61 Spe­cial Sup­ple­ment: Go Com­mer­cial!

There are two main routes to be­com­ing an airline pi­lot: In­te­grated and Mo­du­lar train­ing

Pilot - - CONTENTS - By Jenny Ross & Philip White­man

A sec­tion in the mag­a­zine ded­i­cated to train­ing for a com­mer­cial li­cence, from 61 Mo­du­lar v. In­te­grated routes to 62 ad­vice from the lead­ing avi­a­tion train­ing or­gan­i­sa­tions,

68 a day in the life of a BA Ci­tyflyer cap­tain and, fi­nally, 77 ban­ner tow­ing — an ex­am­ple of us­ing your com­mer­cial li­cence for some­thing other than car­ry­ing pas­sen­gers or freight

Find­ing your way to a ca­reer as an airline pi­lot re­quires de­ter­mi­na­tion and it isn’t cheap — so this is not a choice to be taken lightly. You can start train­ing as a school leaver, but the min­i­mum age at which you can be is­sued with a full Airline Trans­port Pi­lot Li­cence (ATPL) is 21. Al­though no aca­demic qual­i­fi­ca­tions are re­quired to en­rol on an ATPL course, you are more likely to land a job with an airline if you have GCSES and A-lev­els. Ad­di­tion­ally, knowl­edge of maths and physics will give you a dis­tinct ad­van­tage when tak­ing the writ­ten ex­ams.

The first thing you need to do is ob­tain an EASA Class 1 med­i­cal, which is far more strin­gent than the one re­quired for a Pri­vate Pi­lot’s Li­cence (PPL). If you can­not pass the med­i­cal it is the end of the road as far as your com­mer­cial fly­ing ca­reer is con­cerned — but it is bet­ter to dis­cover this early, be­fore you have paid for any train­ing!

In­te­grated cour­ses of­fer in­ten­sive, full-time train­ing. Gen­er­ally the ap­proved train­ing or­gan­i­sa­tions (ATOS) that of­fer this type of train­ing have close links to air­lines. The In­te­grated route is the quick­est way to get the pro­fes­sional li­cence, ob­tain­ing the qual­i­fi­ca­tions to fly as a first of­fi­cer within one or two years, and has par­tic­u­lar appeal to en­trants with lit­tle or no fly­ing ex­pe­ri­ence. It is also the most ex­pen­sive way of ob­tain­ing an ATPL. Some cour­ses have links with banks that can pro­vide fi­nance to stu­dents to help them make it through the course.

More ap­peal­ing to ex­pe­ri­enced pi­lots and those who need to spread their train­ing costs over an ex­tended pe­riod of time, the Mo­du­lar route en­ables stu­dents to break their train­ing into chunks so that they can com­plete them part-time, at their own pace and ac­cord­ing to their fi­nances (as ever, we would cau­tion would be trainees never to pay large amounts of money up front and, as far as pos­si­ble to pay as you go).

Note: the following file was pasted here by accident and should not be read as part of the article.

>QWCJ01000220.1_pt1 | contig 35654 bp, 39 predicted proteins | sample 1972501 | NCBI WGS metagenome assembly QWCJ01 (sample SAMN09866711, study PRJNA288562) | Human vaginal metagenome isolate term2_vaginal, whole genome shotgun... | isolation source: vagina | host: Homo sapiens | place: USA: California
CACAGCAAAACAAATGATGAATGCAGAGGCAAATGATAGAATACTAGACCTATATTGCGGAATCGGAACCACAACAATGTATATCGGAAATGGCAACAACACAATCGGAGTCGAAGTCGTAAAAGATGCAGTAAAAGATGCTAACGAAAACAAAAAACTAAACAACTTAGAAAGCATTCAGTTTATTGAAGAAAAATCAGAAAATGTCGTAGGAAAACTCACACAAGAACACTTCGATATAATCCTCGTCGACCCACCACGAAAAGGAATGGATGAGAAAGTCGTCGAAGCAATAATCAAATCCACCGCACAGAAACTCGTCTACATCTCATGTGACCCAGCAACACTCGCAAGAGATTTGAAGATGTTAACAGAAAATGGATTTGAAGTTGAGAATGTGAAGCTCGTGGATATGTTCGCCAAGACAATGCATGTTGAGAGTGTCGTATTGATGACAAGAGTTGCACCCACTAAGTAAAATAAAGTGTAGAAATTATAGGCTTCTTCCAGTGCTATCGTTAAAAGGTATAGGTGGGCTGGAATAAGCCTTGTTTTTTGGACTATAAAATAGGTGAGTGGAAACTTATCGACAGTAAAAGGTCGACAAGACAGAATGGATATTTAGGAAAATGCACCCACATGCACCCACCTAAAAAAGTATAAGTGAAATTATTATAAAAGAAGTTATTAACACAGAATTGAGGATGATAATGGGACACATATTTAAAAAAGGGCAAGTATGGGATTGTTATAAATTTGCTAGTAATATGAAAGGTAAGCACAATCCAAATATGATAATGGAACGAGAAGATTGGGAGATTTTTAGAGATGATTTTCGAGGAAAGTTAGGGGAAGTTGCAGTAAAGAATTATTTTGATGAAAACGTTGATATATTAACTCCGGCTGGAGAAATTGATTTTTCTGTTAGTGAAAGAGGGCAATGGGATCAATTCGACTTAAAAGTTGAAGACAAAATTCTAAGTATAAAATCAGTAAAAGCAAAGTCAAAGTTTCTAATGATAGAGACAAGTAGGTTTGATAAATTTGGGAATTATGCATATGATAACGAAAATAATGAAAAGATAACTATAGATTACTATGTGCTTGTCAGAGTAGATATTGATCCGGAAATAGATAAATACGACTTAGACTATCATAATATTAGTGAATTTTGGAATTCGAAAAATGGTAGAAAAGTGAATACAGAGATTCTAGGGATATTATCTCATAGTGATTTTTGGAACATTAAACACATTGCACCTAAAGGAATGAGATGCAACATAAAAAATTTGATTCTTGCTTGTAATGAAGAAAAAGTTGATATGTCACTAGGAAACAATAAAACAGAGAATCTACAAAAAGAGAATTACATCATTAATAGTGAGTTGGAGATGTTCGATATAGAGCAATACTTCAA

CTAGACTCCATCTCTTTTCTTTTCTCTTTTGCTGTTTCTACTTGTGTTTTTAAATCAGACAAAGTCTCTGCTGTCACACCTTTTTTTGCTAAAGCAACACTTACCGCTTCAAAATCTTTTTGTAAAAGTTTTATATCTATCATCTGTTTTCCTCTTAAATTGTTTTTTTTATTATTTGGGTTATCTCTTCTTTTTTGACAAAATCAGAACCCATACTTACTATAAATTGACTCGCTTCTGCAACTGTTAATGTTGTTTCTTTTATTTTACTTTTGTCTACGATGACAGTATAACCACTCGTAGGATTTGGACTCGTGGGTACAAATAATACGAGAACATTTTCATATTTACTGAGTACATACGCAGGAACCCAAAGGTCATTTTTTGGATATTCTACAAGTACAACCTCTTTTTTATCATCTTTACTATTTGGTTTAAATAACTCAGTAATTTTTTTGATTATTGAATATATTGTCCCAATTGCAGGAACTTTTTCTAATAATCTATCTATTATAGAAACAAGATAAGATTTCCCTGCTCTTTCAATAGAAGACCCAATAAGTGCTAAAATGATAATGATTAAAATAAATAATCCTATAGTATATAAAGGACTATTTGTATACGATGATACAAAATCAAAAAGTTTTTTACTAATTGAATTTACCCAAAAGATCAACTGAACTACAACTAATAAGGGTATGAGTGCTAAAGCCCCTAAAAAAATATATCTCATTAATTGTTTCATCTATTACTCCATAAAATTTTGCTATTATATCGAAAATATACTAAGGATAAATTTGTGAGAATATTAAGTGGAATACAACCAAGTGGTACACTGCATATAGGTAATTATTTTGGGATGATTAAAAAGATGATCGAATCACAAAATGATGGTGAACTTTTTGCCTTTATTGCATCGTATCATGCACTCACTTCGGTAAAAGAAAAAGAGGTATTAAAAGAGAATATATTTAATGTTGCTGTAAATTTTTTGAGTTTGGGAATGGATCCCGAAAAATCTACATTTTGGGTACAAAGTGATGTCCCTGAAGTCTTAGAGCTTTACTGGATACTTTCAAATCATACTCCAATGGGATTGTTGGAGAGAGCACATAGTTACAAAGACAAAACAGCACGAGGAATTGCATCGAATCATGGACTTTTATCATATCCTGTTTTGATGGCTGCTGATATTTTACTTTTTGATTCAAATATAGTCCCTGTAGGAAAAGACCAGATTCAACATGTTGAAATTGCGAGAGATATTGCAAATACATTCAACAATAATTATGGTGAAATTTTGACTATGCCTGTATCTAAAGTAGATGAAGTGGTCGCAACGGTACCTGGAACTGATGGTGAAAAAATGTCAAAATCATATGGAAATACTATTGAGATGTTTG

The ATPL exam syl­labus con­sists of four­teen sub­jects, in­clud­ing Prin­ci­ples of Flight, Op­er­a­tional Pro­ce­dures, Me­te­o­rol­ogy, Comms and Nav­i­ga­tion — each of which cul­mi­nates in a mul­ti­ple choice exam. The ex­ams can be taken at a num­ber of lo­ca­tions around the coun­try.

Flight train­ing starts with the fa­mil­iar PPL. Next comes the CPL (Com­mer­cial Pi­lot Li­cence. It nor­mally takes be­tween four and six weeks (weather/ex­pe­ri­ence de­pen­dent) to com­plete a CPL course. At least five hours — plus the skills test — must be flown in a ‘com­plex air­craft’ with a re­tractable un­der­car­riage and a vari­ablepitch pro­pel­ler. If you have never flown in what’s termed a com­plex air­craft be­fore, it is rec­om­mended that you choose a course which cov­ers more than the min­i­mum num­ber of hours.

In prac­ti­cal terms, to be­gin work­ing com­mer­cially you will re­quire a mul­ti­engine rat­ing and the all-im­por­tant (and rather daunt­ing) In­stru­ment Rat­ing, too.

To work for an airline you then need to reach the ‘frozen’ ATPL stage while you build up your fly­ing hours to the 1,500 min­i­mum for the full li­cence.

It is now manda­tory for pi­lots to un­dergo Multi Crew Co­op­er­a­tion (MCC) or Crew Re­source Man­age­ment (CRM) cour­ses be­fore they can ap­ply for a job. Some air­lines may re­quire a type rat­ing on ei­ther an Air­bus or Boe­ing air­craft, al­though a num­ber will pro­vide this as part of in-house train­ing.

Some ATOS are able to place their stu­dents with a part­ner airline, but for many prospec­tive pi­lots it will be a case of send­ing off CV af­ter CV and maybe tak­ing on other work un­til they land their first airline job. When they do, it will prob­a­bly be as co-pi­lot or First Of­fi­cer, work­ing on short-haul flights along­side a Train­ing Cap­tain.

You might ex­pect to be­come a Cap­tain af­ter around 5,000 hours of ex­pe­ri­ence, de­pend­ing on the airline. It’s a long road to fol­low, but what­ever type of com­mer­cial fly­ing you do, many would say you will still be work­ing in ‘the best of­fice in the world’.

To work for an airline you will need to reach the ‘frozen’ ATPL stage...

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